Coyotes are one of the few large carnivores that have responded to human manipulation of the environment by expanding their range and numbers.  Most large North American carnivores, including the coyote’s close cousin, the wolf, suffered dramatic declines after the arrival of European settlers, four hundred years ago. But coyotes, like humans, are an extraordinarily adaptable species. Opportunistic omnivores, they can eat just about anything from carrion to berries, can scavenge, forage or hunt, and can live just about anywhere from the southwestern desert to northern forests. To avoid contact with humans, coyotes in highly developed areas shift from their usual diurnal schedule to become successful nocturnal hunters. And if the population dwindles due to hunting or natural environmental cycles, coyotes simply produce more pups. Despite decades of relentless hunting, poisoning and trapping, the coyote is thriving.

As human development changed the face of the Great Plains, the adaptable coyote gradually extended its range north and east into the Great Lakes region of the U.S. and southern Canada. In Canada, they interbred with the remnants of an eastern wolf population before moving south into New England. Recent DNA testing confirms that many eastern coyotes have a significant portion of wolf genes, resulting in a hybrid animal that is larger, on average, than western coyotes.

The disappearance of large carnivores throughout most of the northeast created an imbalanced ecosystem in which rodents and deer populations grew unchecked by the wolves, mountain lions, bobcats and bears that were once their natural predators. Coyotes moved easily into this prey-saturated predator void, hunting rodents and other small animals, and scavenging deer carcasses. Wildlife ecologist Justina Ray calls the coyote “the most successful colonizing mammal in recent history.”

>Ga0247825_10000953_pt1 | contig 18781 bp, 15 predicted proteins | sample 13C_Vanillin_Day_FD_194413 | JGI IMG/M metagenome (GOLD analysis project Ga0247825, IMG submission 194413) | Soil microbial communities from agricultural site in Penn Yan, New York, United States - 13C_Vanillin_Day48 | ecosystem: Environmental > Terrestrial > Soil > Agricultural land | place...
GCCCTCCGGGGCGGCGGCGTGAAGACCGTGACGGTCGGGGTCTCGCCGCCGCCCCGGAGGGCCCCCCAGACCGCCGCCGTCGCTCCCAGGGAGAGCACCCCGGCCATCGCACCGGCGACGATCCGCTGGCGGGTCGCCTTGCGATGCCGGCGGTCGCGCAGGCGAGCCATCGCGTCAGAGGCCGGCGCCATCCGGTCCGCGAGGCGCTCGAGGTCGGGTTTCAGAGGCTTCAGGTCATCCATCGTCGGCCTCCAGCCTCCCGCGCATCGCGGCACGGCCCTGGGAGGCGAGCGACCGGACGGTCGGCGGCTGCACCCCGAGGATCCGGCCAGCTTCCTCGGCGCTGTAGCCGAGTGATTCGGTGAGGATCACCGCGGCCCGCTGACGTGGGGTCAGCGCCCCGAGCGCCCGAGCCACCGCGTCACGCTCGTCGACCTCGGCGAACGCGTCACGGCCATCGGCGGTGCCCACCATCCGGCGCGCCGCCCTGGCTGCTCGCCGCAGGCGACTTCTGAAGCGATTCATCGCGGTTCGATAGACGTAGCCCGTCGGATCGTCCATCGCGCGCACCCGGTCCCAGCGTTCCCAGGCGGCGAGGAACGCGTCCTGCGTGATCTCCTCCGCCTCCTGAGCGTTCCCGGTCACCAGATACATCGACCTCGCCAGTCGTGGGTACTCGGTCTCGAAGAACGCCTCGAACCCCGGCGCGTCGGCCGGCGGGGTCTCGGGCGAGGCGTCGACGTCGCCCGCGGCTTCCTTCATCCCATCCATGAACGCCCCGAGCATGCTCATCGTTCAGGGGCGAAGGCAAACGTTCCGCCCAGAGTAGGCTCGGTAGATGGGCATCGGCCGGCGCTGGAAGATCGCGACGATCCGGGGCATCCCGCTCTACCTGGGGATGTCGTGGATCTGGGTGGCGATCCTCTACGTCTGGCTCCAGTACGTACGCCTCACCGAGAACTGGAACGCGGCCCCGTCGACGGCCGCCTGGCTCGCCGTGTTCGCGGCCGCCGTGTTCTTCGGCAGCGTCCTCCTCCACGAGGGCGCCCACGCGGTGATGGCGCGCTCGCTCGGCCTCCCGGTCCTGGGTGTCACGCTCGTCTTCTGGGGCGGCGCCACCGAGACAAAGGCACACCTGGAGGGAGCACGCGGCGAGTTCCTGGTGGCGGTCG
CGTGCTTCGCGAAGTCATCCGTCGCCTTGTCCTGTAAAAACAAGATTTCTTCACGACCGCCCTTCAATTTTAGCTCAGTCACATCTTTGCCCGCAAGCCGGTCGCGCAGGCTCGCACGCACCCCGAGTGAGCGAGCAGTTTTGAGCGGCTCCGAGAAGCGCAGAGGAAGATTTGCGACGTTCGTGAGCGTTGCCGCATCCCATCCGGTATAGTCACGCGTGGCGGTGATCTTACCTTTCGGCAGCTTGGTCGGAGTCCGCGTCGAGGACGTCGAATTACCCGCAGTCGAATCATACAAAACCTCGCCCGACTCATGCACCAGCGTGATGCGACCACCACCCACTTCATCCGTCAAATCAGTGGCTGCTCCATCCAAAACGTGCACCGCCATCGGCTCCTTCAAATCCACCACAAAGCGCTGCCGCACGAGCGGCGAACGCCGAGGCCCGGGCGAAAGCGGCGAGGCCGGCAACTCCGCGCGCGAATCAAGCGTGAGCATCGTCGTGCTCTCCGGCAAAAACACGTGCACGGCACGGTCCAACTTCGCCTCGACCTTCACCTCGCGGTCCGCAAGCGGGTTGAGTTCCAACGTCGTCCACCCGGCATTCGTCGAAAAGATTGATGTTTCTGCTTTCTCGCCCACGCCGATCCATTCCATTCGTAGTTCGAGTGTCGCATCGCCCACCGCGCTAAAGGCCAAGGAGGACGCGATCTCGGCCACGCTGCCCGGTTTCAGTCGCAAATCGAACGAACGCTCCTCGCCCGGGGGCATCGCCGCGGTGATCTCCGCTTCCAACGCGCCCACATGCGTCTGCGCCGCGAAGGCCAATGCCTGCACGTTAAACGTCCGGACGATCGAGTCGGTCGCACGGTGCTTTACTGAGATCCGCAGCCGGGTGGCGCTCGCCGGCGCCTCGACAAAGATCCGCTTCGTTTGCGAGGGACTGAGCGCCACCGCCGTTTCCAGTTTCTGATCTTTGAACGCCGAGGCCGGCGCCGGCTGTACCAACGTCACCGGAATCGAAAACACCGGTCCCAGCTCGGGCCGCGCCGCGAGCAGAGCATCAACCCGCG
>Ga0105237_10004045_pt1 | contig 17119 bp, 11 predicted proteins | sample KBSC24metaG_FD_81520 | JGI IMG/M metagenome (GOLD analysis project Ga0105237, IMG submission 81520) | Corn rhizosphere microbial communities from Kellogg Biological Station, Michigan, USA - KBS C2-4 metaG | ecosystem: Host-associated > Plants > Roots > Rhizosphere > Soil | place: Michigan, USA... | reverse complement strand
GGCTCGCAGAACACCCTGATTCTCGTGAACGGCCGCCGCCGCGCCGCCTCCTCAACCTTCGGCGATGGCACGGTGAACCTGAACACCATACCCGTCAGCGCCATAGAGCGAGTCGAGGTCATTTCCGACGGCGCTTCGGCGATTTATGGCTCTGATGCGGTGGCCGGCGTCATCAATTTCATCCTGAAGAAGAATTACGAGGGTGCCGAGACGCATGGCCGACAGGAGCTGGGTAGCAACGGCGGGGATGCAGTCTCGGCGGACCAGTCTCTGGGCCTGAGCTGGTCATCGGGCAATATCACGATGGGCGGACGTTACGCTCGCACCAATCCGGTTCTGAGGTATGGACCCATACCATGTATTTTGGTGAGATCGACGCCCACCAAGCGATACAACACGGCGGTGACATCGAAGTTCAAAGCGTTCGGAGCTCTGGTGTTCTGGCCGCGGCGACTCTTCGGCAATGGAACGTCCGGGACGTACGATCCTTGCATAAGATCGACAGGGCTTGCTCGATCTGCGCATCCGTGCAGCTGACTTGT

Late winter is the normal time for adolescent coyotes to venture away from their parents in search of new territory. This annual pattern led coyotes to colonize Westchester by the 1990s, and the Bronx in the late 2000s. As of 2010, according to Sarah Aucoin, Director of the Urban Park Rangers, two coyote families are breeding successfully in Van Cortland Park, leading some officials to suspect that Manhattan’s young coyotes may be Bronx juveniles seeking new habitats.

Scouting Territory? Bruce Yolton/UrbanHawks.com

Gordon Batcheller, a wildlife biologist with New York’s Department of Environmental Conservation, says, “Looking at the Manhattan landscape, it’s not hard to see where they could live. They are very adaptable to a variety of conditions.”

To get from the Bronx to Inwood Park in northern Manhattan requires nothing more than an easy trot across the Amtrak railway bridge, or, possibly, a short swim battling the Hudson River’s notorious currents. From Inwood Park, an enterprising coyote can head south through a system of greenways and beautifully restored parks with only occasional necessary forays into the streets. At Riverside Park and 116th Street, they can move east through the Columbia campus to Morningside Park, which is, at its southern end, just one short block from the great wooded expanse of Central Park. The most recent coyote was first spotted several times in Central Park’s wild North Woods before settling on the protected four acres of Hallett Nature Sanctuary as her home base.